The spread of the delta type of coronavirus (first identified in India), which is the most transmissible, increases infection curves in countries where vaccination has developed rapidly, yet deaths have been concentrated among the unvaccinated.
The Director of the Center for Disease Control and Prevention (CDC), Rochelle Walinsky, said last Thursday (8), that 99.5% of deaths from Covid-19 occurred in the country in recent months to individuals who were not vaccinated.
“In simple words: In areas with low vaccination coverage, cases and hospitalizations are increasing,” Rochelle stressed, saying that the delta variant is already prevalent in the United States.
The US government is facing resistance from residents of some states to join the vaccination campaign. An estimated 93 percent of new cases in recent days have occurred in counties with immunization rates below 40 percent.
The director of the CDC said that the spread of the delta variant is especially dangerous for young people. Research by the agency indicates that it may cause more serious illness among young people than other variants of the coronavirus.
The São Paulo government considers that there is community transmission of this variant in the state, given that a resident with a delta strain has no history of traveling abroad. Across the country, there are 16 confirmed cases by genetic analysis.
Expected second dose?
Epidemiologist and Professor at Ufes (Federal University of Espirito Santo) Ethel Maciel says that the increased use of vaccines with a high degree of protection in the first dose (Pfizer, AstraZeneca, Janssen), from mid-June onwards, decreased the number of hospitalizations and deaths due to Covid-19 in Brazil.
However, she advocates having adjustments in the interval between doses if there is a wide prevalence of the delta variant in the country.
“With this new alternative, it is very important that we have a complete two-dose schedule of our two-dose vaccines,” he says, suggesting shortening the period between doses of AstraZeneca from 12 to 8 weeks and Pfizer to 21 days, as stipulated in the package supplement. The Ministry of Health is currently adopting a 12-week period.
Zero risk of dying from covid?
What many are wondering with the development of vaccination in Brazil is when normal life will return to reality. For Waldmann, caution is essential when resuming activities.
“I think it’s back to the new normal, and we won’t have the conditions of coexistence we had before the pandemic. Even those who have been vaccinated will still have to be careful because, of course, everything indicates that there is a decrease in the severity of cases, but there are always people , because of the common disease or some specific characteristic of it, it happens in this way. So, deaths will continue to occur, but at a lower level,” he warns.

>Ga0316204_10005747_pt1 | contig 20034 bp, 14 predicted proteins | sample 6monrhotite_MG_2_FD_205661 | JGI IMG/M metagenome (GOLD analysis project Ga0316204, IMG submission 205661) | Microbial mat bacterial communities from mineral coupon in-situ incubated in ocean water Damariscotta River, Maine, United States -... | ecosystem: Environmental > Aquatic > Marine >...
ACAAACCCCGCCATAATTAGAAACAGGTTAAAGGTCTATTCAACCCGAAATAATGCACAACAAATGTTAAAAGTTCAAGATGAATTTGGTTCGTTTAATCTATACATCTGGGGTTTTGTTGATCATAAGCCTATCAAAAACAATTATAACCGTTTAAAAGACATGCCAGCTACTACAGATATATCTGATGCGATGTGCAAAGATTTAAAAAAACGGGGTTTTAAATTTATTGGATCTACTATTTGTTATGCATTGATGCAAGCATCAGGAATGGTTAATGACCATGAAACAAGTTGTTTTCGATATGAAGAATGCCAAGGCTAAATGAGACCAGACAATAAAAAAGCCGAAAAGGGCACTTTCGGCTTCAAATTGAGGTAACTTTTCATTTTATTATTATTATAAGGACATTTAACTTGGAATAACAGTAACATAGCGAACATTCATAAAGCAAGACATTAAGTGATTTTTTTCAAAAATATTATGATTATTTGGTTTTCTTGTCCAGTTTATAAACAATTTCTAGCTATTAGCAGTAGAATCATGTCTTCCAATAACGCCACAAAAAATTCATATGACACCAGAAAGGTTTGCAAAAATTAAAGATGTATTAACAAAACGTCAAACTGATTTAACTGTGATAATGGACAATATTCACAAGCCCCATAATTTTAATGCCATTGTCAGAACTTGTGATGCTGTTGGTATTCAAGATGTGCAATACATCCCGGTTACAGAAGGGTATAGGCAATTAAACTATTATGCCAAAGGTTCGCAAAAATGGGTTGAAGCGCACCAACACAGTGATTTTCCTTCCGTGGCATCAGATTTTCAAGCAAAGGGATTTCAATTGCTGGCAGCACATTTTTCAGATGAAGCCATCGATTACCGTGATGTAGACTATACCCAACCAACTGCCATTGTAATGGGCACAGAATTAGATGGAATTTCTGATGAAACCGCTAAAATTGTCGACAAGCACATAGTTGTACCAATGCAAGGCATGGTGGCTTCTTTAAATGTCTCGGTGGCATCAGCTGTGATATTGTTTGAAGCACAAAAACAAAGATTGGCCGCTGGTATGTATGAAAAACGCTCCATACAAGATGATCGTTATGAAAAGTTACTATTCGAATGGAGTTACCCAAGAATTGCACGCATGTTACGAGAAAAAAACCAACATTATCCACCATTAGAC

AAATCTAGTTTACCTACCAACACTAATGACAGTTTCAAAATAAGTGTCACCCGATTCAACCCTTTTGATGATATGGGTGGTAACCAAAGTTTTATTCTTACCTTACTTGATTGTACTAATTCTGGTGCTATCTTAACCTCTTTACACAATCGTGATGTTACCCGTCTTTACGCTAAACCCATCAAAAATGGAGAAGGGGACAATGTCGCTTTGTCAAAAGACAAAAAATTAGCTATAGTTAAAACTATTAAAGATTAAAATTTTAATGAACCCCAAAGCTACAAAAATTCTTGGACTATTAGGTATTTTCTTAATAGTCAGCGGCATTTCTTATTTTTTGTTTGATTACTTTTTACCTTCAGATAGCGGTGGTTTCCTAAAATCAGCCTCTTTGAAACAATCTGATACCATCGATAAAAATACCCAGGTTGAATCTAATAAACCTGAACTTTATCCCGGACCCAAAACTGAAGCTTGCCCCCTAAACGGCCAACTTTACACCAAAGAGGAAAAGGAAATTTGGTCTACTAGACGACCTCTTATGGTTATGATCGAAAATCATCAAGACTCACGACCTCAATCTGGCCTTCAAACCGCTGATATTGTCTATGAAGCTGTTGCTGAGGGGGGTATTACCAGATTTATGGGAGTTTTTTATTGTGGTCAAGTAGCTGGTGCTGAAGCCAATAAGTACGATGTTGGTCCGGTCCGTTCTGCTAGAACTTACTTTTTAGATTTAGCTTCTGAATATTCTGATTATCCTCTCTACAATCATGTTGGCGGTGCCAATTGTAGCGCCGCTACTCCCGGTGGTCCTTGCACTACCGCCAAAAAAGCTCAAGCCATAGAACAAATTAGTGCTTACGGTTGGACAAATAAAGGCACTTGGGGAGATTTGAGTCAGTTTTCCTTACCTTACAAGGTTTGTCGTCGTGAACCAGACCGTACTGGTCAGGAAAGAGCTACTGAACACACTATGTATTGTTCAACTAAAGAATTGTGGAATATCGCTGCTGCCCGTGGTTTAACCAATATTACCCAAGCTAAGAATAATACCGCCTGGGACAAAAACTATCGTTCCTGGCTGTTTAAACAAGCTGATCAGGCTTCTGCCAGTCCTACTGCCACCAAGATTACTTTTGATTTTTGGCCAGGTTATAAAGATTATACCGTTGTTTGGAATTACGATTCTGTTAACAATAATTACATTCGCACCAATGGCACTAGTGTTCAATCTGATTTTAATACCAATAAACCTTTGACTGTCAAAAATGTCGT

In countries with good vaccination coverage, deaths from COVID-19 among those vaccinated are common. It won’t be any different in Brazil, but the number of deaths will be “much less than what has been seen so far,” says Diego Xavier, of Vuecruz.
There is a lot of talk about deaths among vaccinated people in Israel. We expect all deaths occurring within one year to be vaccinated. Remember that no vaccine is 100%. To have a 100% chance of not dying from the coronavirus, you just don’t get sick. Even among those who have been vaccinated, there is a margin of confidence there for the vaccine. The number of people dying in Israel is much lower than it was before vaccination,” he explains.
Moreover, there will always be a part of the population that has not been vaccinated. At the moment, they are children and teenagers, but there are also those who choose not to get vaccinated.
“In the United States, of the population over the age of 18, 55% have already taken one dose and 47% have taken two doses. You have that whole population that is not yet vaccinated and under the age of 18. Children and teens have less serious disease. , but the virus continues to spread among them. This puts at risk mainly deniers, adults and the elderly who decide not to get vaccinated,” concludes Expedito Luna, of the University of the South Pacific.